Published December 16, 2003
And now the most arresting two minutes in television, the latest from the wartime grapevine:
Public Reaction to Saddam's Capture
A new poll taken yesterday, just after Saddam Hussein's capture, shows the president's approval rating on Iraq is now 10 percentage points higher than it was last month. What's more, the poll, published in The Washington Post, shows the president's overall approval rating is now 4 percentage points higher than it was just last week. In a separate poll taken yesterday, 54 percent of Americans now say they are confident U.S. forces will find weapons of mass destruction (search), compared with 41 percent nearly a week ago.
The reaction to Saddam's capture was mostly jubilant, as reported by the media, but not all of it. ABC's Peter Jennings said -- "there's not a good deal for Iraqis to be happy about at the moment. Life is still very chaotic, beset by violence in many cases, huge shortages."
Reuters today says -- "Joy at the capture of Saddam Hussein gave way to resentment toward Washington Monday as Iraqis confronted afresh the bloodshed, shortages and soaring prices of life under U.S. occupation."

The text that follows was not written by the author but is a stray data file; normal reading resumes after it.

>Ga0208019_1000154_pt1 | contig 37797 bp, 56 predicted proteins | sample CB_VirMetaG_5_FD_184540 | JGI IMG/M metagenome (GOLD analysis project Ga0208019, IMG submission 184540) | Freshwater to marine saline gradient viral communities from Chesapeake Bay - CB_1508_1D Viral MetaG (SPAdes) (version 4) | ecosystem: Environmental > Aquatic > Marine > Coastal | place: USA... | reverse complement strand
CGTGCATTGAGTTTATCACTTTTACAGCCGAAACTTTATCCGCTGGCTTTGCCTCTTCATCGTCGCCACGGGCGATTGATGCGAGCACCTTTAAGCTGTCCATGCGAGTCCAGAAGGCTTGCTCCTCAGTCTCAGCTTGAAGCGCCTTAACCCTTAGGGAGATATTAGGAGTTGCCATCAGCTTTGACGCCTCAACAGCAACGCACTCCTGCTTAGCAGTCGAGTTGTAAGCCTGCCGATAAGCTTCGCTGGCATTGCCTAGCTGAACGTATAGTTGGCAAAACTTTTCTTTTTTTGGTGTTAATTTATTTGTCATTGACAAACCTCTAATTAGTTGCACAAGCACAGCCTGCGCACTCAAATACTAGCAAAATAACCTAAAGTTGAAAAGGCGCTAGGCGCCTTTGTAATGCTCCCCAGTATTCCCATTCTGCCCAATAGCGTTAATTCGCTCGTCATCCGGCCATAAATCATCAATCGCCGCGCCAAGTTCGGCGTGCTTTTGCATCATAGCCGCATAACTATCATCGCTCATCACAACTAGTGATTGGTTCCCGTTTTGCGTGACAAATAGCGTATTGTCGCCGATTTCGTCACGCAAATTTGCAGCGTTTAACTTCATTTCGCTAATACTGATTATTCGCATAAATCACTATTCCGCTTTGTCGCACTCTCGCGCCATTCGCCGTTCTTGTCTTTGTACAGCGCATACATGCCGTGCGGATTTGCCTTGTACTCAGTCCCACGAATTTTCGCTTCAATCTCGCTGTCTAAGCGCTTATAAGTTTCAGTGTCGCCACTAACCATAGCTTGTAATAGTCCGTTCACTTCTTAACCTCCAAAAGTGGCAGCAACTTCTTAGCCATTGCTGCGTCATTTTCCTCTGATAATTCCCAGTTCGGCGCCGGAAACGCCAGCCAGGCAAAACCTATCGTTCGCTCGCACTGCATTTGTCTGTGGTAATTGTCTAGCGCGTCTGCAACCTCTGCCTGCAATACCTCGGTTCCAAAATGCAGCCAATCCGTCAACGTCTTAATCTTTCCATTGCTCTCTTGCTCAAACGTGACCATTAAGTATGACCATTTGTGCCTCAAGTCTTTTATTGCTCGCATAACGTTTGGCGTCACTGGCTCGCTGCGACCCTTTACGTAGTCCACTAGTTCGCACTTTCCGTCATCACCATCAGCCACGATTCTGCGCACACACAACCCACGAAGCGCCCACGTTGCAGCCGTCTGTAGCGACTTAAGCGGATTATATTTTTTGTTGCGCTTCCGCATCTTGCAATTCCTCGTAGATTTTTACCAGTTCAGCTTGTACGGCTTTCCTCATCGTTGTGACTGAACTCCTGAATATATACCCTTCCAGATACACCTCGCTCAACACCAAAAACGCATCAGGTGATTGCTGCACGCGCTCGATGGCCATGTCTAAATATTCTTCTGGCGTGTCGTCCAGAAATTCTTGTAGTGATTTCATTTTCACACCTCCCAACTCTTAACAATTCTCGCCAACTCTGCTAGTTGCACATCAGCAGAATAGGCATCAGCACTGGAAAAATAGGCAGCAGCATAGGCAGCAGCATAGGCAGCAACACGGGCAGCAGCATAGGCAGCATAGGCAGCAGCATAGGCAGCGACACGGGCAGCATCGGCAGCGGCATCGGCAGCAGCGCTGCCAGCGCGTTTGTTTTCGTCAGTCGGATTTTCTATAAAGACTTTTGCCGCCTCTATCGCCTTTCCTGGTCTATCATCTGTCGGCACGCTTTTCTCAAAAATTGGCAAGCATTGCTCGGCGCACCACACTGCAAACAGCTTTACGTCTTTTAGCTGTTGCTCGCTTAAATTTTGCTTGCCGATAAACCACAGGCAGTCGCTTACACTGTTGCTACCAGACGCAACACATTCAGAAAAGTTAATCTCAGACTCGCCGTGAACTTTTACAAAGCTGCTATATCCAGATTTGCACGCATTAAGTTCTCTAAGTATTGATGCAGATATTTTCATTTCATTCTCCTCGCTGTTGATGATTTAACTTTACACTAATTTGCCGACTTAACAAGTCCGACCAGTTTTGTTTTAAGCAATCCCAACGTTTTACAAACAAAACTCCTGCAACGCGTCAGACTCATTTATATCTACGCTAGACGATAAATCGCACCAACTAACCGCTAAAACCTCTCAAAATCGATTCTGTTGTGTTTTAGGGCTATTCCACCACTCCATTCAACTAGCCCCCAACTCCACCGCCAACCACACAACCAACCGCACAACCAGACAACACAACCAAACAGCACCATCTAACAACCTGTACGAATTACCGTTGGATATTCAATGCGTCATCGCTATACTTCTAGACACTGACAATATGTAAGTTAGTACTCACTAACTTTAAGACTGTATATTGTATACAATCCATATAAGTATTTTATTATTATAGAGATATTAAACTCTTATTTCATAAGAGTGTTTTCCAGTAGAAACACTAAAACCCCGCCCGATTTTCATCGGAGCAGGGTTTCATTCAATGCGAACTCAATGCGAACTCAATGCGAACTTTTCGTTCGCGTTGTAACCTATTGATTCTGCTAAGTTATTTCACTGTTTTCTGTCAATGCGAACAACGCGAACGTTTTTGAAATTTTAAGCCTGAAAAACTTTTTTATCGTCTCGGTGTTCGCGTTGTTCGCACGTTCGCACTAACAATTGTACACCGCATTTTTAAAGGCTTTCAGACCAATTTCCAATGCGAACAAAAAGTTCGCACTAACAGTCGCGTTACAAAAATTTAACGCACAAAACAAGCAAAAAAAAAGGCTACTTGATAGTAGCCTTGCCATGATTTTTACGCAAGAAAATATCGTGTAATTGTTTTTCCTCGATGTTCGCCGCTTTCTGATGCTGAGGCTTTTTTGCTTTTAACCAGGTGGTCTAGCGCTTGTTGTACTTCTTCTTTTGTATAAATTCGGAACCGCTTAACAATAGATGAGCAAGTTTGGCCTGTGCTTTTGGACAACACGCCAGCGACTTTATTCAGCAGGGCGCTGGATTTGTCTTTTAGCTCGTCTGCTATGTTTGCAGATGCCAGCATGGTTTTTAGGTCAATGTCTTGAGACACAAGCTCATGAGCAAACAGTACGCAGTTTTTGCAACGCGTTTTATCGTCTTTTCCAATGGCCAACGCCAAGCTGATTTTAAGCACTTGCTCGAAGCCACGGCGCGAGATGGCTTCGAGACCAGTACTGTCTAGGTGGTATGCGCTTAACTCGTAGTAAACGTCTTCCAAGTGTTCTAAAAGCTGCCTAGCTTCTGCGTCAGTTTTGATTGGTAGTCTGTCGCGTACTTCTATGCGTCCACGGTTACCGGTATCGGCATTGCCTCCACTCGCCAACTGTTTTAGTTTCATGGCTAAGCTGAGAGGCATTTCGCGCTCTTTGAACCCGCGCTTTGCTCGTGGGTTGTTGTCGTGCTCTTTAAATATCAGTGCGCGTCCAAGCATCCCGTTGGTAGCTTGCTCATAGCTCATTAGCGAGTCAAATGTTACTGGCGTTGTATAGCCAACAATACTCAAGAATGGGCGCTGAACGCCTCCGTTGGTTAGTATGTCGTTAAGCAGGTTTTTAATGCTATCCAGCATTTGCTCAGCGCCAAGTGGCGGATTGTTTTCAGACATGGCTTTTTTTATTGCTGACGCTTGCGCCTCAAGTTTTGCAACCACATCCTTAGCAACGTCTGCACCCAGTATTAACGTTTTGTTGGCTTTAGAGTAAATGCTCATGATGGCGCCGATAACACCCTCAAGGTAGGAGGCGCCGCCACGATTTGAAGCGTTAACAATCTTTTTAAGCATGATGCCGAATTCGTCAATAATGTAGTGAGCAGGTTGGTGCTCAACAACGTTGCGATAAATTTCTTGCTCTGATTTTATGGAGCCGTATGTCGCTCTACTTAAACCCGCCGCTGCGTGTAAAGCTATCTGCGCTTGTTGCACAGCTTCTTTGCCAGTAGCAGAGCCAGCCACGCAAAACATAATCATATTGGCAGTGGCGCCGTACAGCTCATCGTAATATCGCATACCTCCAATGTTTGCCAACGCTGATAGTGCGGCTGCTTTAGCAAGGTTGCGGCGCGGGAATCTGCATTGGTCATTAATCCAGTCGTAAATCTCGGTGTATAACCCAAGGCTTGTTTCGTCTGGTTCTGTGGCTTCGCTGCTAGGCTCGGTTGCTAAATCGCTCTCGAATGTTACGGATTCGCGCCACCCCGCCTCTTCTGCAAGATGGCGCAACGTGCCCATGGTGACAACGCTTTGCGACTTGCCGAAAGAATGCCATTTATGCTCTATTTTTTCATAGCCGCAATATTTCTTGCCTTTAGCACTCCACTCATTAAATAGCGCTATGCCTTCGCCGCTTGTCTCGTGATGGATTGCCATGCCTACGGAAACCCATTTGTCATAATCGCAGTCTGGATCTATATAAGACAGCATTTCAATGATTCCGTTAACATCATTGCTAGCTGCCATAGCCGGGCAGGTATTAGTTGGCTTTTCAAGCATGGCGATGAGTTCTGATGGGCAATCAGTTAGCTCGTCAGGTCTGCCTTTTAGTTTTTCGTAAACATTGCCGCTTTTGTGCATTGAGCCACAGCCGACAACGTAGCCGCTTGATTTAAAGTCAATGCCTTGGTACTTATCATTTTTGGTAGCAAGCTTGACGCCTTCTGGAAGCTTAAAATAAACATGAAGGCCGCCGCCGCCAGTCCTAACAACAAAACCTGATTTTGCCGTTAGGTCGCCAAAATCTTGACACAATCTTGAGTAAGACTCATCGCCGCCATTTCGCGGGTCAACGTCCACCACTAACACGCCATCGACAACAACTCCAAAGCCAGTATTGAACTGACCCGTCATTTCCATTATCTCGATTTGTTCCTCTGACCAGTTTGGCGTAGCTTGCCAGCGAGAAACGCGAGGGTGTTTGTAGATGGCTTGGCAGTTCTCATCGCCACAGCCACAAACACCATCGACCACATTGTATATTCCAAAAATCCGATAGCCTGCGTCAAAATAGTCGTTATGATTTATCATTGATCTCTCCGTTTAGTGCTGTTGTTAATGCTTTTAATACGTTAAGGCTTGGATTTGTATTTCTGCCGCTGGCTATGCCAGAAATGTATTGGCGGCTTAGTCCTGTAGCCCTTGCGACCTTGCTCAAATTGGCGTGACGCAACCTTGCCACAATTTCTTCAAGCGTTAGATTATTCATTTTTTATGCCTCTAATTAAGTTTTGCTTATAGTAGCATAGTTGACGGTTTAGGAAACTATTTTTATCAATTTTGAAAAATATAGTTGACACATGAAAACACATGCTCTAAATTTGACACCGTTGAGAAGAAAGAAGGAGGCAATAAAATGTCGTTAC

The gloom was even deeper over on the Democratic National Committee's online forum. Pam Bergren writes -- "I personally don't care too much that Hussein was caught -- he never did anything to me." Someone named Marsh says -- "This is supposed to be a war on terror, not a war on tyranny." And Erik Latranyi says it -- "takes the 'failure to capture' issue off the table. ... what is left? Oh, yes, the capture of Bin Laden. If that happens, we are completely sunk."
Change in Chicken Story
The Los Angeles Times has published a correction regarding its profile of the former Tyson employee who said he was more haunted by killing chickens than by killing enemy soldiers during the invasion of Panama or killing a man outside a bar some years ago.
The Times now acknowledges that, as we told you last week, there is no evidence Virgil Butler was ever in the military or ever shot a man outside a bar. But the Chicago Tribune -- which published The Times story after The Times did -- has yet to acknowledge the errors. What's more, The Baltimore Sun published The Times story yesterday -- one day after The Times said the story was factually wrong.
— FOX News' Michael Levine contributed to this report